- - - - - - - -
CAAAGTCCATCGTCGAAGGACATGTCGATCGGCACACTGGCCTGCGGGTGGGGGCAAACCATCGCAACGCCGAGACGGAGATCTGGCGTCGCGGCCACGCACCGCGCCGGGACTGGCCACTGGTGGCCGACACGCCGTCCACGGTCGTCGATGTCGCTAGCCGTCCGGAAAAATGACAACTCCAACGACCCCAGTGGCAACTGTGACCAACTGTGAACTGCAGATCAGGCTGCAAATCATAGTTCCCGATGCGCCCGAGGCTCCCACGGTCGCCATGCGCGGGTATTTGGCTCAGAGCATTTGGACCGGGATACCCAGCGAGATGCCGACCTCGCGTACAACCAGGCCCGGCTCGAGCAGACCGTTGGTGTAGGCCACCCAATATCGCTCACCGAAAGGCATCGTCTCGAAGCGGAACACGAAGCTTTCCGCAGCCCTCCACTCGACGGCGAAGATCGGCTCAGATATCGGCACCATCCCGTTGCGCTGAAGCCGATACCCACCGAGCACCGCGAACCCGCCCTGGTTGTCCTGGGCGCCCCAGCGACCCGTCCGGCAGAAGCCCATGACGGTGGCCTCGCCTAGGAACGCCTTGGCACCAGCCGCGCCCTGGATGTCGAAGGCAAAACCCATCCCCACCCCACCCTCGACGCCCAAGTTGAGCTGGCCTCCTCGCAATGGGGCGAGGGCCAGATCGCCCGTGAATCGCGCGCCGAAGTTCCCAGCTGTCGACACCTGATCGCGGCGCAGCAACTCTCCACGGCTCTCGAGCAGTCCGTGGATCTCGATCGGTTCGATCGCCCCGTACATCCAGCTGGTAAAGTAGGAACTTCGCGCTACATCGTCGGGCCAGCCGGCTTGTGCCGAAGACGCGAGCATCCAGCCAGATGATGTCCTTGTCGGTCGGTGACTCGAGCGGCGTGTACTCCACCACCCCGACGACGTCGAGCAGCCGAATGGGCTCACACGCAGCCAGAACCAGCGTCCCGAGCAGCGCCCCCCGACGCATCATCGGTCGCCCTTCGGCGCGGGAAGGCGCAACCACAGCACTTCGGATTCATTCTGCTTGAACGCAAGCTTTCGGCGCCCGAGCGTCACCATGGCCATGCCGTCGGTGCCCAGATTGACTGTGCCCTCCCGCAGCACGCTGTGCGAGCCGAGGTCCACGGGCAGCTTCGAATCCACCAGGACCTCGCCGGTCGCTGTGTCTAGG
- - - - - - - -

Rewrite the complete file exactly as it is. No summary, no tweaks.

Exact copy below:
CAAAGTCCATCGTCGAAGGACATGTCGATCGGCACACTGGCCTGCGGGTGGGGGCAAACCATCGCAACGCCGAGACGGAGATCTGGCGTCGCGGCCACGCACCGCGCCGGGACTGGCCACTGGTGGCCGACACGCCGTCCACGGTCGTCGATGTCGCTAGCCGTCCGGAAAAATGACAACTCCAACGACCCCAGTGGCAACTGTGACCAACTGTGAACTGCAGATCAGGCTGCAAATCATAGTTCCCGATGCGCCCGAGGCTCCCACGGTCGCCATGCGCGGGTATTTGGCTCAGAGCATTTGGACCGGGATACCCAGCGAGATGCCGACCTCGCGTACAACCAGGCCCGGCTCGAGCAGACCGTTGGTGTAGGCCACCCAATATCGCTCACCGAAAGGCATCGTCTCGAAGCGGAACACGAAGCTTTCCGCAGCCCTCCACTCGACGGCGAAGATCGGCTCAGATATCGGCACCATCCCGTTGCGCTGAAGCCGATACCCACCGAGCACCGCGAACCCGCCCTGGTTGTCCTGGGCGCCCCAGCGACCCGTCCGGCAGAAGCCCATGACGGTGGCCTCGCCTAGGAACGCCTTGGCACCAGCCGCGCCCTGGATGTCGAAGGCAAAACCCATCCCCACCCCACCCTCGACGCCCAAGTTGAGCTGGCCTCCTCGCAATGGGGCGAGGGCCAGATCGCCCGTGAATCGCGCGCCGAAGTTCCCAGCTGTCGACACCTGATCGCGGCGCAGCAACTCTCCACGGCTCTCGAGCAGTCCGTGGATCTCGATCGGTTCGATCGCCCCGTACATCCAGCTGGTAAAGTAGGAACTTCGCGCTACATCGTCGGGCCAGCCGGCTTGTGCCGAAGACGCGAGCATCCAGCCAGATGATGTCCTTGTCGGTCGGTGACTCGAGCGGCGTGTACTCCACCACCCCGACGACGTCGAGCAGCCGAATGGGCTCACACGCAGCCAGAACCAGCGTCCCGAGCAGCGCCCCCCGACGCATCATCGGTCGCCCTTCGGCGCGGGAAGGCGCAACCACAGCACTTCGGATTCATTCTGCTTGAACGCAAGCTTTCGGCGCCCGAGCGTCACCATGGCCATGCCGTCGGTGCCCAGATTGACTGTGCCCTCCCGCAGCACGCTGTGCGAGCCGAGGTCCACGGGCAGCTTCGAATCCACCAGGACCTCGCCGGTCGCTGTGTCTAGG